Back when I was studying to become a Unitarian minister (I am no longer Unitarian at all), a fellow classmate of mine and I stood up in the cafe during lunch on May 1st and belted out “The Lusty Month of May”. Although we are both accomplished and skilled singers, we did not rehearse at all, and while we might have done well individually, the joint effort was a disaster. Nonetheless, a third classmate videoed us and put it up for a short time on YouTube. It may be the worst musical performance in the history of YouTube and was mercifully taken down after 2 weeks.

    =-=-=

    Teilhard de Chardin’s “Phenomenon of Man” is an attempt to restore a sense of teleology to creation on decidedly non-Aristotelian / non-Thomistic lines, as the classic notion of teleology (purpose-driven nature) is decidedly defunct.
    However, he seems to assume that evolution violates the 2nd Law of Thermodynamics, and there is a very powerful argument that it does not (because the earth is an open system, continuously receiving an influx of new energy in the form of sunlight!!) His beliefs presuppose a vitalism or “elan vital” permeating creation, a kind of pan-psychism (though he does not use that word.)
    Whether he is equally obscurantist in French as he is in English is something I cannot speak to. (Some German writers are far far clearer in German than in English!)
    Like Jeremy Sherman, Teilhard is kinda/sorta proposing his own speculations on the “Arrow of Time” paradox in physics. (See https://en.wikipedia.org/wiki/Arrow_of_time ).
    Chardin has influenced some very good creative artists, notably the sculptor Frederick Hart, and the writer Flannery O’Connor

  12. Heather Hastie
    Posted May 1, 2018 at 2:54 pm | Permalink

    I don’t know if it’s anecdotal or real, but the story is that Alfred the Great (d. 899) split his days into three eight hour parts – one for sleeping, one for working, and one for everything else. While working, he used hour candles so he knew how much time had passed.

    The ad with the kitties. My assumption is that they have been drinking chocolate milk, and so mum has to wash their faces to get it off.

    • Michael Fisher
      Posted May 1, 2018 at 3:26 pm | Permalink

      As a gullible Catholic lad I was taught many a tale about Saint Alfred the Great by nuns & school teachers. He was elevated to a ridiculous level of virtue in the retelling & it doesn’t surprise me that he’s an object lesson in good time keeping! I do wonder what percent of his good character is accurate rather than conveniently concocted lessons in proper behaviour for kidz.

      • Heather Hastie
        Posted May 1, 2018 at 8:43 pm | Permalink

        Not sure of we’re talking about the same dude. I’m talking about King Alfred the Great, King of Wessex (England). There are a lot of apocryphal tales about him because he was the saved England from the Vikings at the time, but I don’t think he’s been sanctified.

        • Michael Fisher
          Posted May 1, 2018 at 10:59 pm | Permalink

          We are talking about the same King Alfred the Great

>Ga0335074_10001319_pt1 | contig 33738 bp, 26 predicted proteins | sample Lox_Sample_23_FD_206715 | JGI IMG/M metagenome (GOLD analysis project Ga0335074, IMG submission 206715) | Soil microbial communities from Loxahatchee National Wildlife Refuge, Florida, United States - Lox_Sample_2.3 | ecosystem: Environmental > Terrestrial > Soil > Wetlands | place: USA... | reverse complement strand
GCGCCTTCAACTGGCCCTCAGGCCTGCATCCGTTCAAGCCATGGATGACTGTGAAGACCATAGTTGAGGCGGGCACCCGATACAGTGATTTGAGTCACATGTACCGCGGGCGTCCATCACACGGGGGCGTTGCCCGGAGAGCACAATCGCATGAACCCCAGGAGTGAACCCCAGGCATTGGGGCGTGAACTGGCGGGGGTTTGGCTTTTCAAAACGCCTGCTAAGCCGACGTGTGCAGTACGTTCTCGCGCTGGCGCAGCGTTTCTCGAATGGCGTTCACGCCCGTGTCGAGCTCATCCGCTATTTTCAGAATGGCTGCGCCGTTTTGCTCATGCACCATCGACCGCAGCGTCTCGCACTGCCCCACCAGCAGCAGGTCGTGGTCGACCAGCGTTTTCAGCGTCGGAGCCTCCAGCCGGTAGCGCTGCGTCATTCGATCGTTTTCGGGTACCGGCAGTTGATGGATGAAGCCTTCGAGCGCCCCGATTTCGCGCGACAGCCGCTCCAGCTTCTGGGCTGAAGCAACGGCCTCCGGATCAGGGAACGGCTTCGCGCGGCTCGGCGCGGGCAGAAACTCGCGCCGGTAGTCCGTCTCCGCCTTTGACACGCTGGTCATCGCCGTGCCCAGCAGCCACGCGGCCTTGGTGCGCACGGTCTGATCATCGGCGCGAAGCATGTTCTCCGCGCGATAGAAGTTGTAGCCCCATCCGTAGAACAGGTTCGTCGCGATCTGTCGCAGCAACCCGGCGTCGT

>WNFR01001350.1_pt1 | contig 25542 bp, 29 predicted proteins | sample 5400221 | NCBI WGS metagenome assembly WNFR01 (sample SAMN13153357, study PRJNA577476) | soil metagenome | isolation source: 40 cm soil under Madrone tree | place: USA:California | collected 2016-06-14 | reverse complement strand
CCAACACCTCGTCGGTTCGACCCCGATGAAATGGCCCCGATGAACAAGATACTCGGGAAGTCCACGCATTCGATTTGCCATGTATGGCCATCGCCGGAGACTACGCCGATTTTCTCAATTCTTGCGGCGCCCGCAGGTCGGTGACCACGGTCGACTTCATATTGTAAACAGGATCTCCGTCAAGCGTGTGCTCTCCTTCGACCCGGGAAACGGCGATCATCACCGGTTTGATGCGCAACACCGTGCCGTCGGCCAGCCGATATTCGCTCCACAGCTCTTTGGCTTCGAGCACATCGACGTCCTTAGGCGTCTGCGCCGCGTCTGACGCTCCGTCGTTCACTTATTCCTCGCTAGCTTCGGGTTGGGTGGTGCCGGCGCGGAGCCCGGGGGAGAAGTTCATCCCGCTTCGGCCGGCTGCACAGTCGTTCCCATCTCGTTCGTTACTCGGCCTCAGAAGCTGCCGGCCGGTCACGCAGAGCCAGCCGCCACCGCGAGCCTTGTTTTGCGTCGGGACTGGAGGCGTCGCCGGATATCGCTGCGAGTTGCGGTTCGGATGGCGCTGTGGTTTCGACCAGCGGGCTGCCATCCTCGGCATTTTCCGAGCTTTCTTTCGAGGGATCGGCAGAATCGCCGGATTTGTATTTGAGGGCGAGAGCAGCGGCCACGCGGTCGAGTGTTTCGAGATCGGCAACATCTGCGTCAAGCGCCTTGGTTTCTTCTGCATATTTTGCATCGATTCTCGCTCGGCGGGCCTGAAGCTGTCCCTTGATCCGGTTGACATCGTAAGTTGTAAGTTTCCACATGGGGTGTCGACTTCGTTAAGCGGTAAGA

He was confirmed by Pope Leo IV at the age of four when he travelled to Rome. Catholic saint books sources list him as a saint, my priests/nuns/teachers called him “Saint Alfred the Great” – like many saints listed he’s not been beatified [or canonized is it?] yet by the RCC & probably never will be.

          The Anglican Communion has his feast day as October 26th.

          • Heather Hastie
            Posted May 2, 2018 at 12:39 pm | Permalink

            Got it thanks. I forgot about Anglican saints.

            When they’re being considered for sainthood they’re beatified. They have to have two confirmed miracles associated with them. Someone officially speaks against them too. (As you probably know, Hitchens officially spoke against Mother Teresa at the Vatican hearing for her canonization. Despite all he said, politics were more important.) When they make it through the process they’re canonized and become a saint..

    • nicky
      Posted May 2, 2018 at 11:38 am | Permalink

      Why need cats to be somehow appropriate in ads? Let us just enjoy them.
      Van Houten, I do not think it still exists, had pretty good chocolates (for mass produced chocolates that is).

  13. Posted May 1, 2018 at 7:45 pm | Permalink

    Hili looks magnificent, bedecked in her cape of Spring blossoms.

  14. Wayne Y Hoskisson
    Posted May 1, 2018 at 8:24 pm | Permalink

    While looking for something else today I found my Poliomyelitis Vaccination Record, 1955 vaccine program. According to the card I received vaccine inoculations on 4/25/54, 5/5/54, and 6/2/54. That made me one of a little over a million guinea pigs. I remember not everyone received the vaccine, some received the placebo. We received our cards later. The most immediate benefit was that I could go to the community swimming pool but that probably happened in 1955. One uncle and one aunt suffered from polio. I remember seeing an iron lung but cannot remember the circumstances.